From the parking lot off McClaren Road, we followed the Meadow Trail leading us toward Kettle Lake, pictured above. A great area to unwind with a picnic basket while appreciating the reds, orange and gold hues of the trees surrounding the lake which was created by glaciers 10,000 years ago. A walk along the bridge, and through the meadow will take you into high forest area of tall mature trees with a closed canopy that surrounds the mouth of this stunning gorge.
The diversity of landscapes in this park makes it a great place to enjoy fall colors in the forest canopy while challenging yourself; either to a climb along the gorge or up the hills. Moving along the Meadow Trail, there will be many signs pointing towards the waterfall. A viewing platform is erected at the end of the trail for you to capture the beauty of Cataract Fall, however, at the moment it is closed off for future re-construction plans.
Direction to the main parking of Forks of the Credit Provincial Park Hike
The main parking lot is off of McLaren Road on the north-east side of the park. You will find a parking meter just past the parking lot before entering the hiking area.
One of the Best Fall Hikes: Spencer Gorge-Webster’s Falls Conservation Area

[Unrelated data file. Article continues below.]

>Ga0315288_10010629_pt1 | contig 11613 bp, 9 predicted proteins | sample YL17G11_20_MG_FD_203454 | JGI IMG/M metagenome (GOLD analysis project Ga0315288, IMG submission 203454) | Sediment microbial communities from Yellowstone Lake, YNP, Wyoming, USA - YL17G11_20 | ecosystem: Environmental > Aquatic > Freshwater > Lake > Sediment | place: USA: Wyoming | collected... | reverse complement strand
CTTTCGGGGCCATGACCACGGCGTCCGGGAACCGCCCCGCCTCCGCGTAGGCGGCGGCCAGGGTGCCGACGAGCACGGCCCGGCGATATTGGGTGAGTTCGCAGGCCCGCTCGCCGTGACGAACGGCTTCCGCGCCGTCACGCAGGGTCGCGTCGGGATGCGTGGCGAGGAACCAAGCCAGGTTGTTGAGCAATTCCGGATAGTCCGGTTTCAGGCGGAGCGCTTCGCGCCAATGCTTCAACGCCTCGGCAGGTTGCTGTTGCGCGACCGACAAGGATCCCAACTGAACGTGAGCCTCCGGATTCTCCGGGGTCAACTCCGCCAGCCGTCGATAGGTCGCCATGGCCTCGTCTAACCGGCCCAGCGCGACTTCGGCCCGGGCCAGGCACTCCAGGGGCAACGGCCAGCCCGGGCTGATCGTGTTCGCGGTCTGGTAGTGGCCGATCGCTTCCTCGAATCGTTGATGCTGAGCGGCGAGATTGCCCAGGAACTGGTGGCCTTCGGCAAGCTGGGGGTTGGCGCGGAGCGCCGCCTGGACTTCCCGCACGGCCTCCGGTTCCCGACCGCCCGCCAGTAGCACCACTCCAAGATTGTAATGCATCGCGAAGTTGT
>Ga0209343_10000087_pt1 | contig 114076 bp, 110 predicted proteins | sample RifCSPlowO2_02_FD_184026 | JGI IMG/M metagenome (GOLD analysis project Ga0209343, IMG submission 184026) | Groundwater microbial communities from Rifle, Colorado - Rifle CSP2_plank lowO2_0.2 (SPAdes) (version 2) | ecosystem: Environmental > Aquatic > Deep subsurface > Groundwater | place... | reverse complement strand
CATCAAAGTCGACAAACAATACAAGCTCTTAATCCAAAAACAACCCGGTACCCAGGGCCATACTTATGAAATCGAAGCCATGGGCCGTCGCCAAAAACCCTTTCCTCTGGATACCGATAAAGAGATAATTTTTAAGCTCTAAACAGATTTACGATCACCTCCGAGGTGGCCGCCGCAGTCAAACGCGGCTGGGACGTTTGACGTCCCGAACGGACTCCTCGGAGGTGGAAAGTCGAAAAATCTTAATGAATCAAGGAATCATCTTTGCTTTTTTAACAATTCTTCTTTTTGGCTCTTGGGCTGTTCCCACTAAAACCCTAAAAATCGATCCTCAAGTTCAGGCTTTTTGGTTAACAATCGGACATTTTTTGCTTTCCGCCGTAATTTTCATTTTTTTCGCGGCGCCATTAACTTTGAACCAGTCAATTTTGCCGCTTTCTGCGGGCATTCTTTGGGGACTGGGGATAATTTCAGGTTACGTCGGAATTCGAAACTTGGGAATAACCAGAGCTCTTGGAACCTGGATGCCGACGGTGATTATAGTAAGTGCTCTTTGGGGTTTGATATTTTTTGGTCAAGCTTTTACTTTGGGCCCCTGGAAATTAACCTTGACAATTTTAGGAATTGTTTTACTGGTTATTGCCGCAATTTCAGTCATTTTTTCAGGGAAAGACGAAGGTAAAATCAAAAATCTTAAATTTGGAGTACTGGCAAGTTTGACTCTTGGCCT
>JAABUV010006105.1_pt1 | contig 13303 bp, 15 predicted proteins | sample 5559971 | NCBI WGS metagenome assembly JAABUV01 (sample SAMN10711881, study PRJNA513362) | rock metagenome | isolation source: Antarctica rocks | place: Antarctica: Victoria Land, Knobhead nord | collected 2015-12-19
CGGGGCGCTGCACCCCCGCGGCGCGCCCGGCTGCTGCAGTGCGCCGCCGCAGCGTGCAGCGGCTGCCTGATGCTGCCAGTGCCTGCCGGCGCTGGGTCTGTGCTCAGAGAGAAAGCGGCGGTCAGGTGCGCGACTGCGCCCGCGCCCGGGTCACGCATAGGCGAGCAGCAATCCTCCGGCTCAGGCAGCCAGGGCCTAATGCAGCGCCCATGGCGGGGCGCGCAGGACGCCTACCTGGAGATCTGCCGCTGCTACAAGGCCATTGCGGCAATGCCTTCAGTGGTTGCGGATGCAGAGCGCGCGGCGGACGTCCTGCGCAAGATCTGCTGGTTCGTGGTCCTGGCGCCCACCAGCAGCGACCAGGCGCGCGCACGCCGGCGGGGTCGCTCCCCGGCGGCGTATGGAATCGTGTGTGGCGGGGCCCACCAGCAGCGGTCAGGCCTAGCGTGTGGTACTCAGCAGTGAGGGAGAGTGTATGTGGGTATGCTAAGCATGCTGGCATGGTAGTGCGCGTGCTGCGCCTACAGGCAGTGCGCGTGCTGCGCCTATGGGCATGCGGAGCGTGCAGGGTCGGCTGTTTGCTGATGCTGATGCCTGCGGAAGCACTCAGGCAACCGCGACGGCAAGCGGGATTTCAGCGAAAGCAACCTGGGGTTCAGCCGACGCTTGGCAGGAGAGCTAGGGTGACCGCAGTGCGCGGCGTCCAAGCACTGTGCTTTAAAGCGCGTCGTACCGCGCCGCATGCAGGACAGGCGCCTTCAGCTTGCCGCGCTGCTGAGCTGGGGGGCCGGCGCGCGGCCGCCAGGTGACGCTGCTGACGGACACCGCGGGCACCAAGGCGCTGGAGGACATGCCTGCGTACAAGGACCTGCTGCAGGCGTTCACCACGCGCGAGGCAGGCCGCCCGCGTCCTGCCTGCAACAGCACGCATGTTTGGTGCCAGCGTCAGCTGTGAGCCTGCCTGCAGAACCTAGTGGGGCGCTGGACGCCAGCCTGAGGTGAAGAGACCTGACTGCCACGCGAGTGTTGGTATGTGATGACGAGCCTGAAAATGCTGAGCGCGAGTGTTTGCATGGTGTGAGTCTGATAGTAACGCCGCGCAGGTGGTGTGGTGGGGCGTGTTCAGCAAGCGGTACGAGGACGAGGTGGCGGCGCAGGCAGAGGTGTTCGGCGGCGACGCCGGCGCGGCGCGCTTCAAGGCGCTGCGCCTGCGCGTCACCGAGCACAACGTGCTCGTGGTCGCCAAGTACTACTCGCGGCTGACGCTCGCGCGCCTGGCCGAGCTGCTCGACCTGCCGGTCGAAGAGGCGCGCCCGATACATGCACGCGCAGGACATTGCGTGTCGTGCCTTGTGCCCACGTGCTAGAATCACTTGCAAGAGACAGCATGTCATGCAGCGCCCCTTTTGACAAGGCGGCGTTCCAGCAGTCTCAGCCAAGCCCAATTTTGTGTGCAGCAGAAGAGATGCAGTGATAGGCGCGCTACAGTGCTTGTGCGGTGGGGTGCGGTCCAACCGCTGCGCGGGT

If you’re in the Hamilton area, a visit to Dundas Peak and Hamilton’s network of waterfalls is a quintessential fall nature experience. Pack some light snacks, bring a thermos full of hot tea and spend the day in Hamilton exploring sights like Tews Falls, Spencer Gorge, and Tiffany’s Fall.
The Spencer Gorge-Webster’s Falls Conservation Area is home to a beautiful wilderness area with 40 kilometers of trails for trekkers or bikers, and Dundas Peak, one of Hamilton’s best views, especially during the autumn season. Nearby are two waterfalls –Webster’s Falls, a 21-meter tiered waterfall, and Tews Falls (pictured below) a plunging waterfall at 41-meter tall.
The Spencer Gorge, which is part of the Dundas Valley, and the Dundas Valley Conservation Area, is a “Y” shaped gorge around 1 km in length, with the depth reaching 100 meters. In contrast to the gently sloping landscape of the nearby area, the walls of the gorge are very steep, and in some areas, unfenced. This gorge was created by the melting streams of the Wisconsin glaciation about 10, 000 years ago, and displays a stratigraphic section featuring many different types of rocks in a variety of shades. A beautiful sight to behold, juxtaposed to the rich fall colors of the surrounding trees.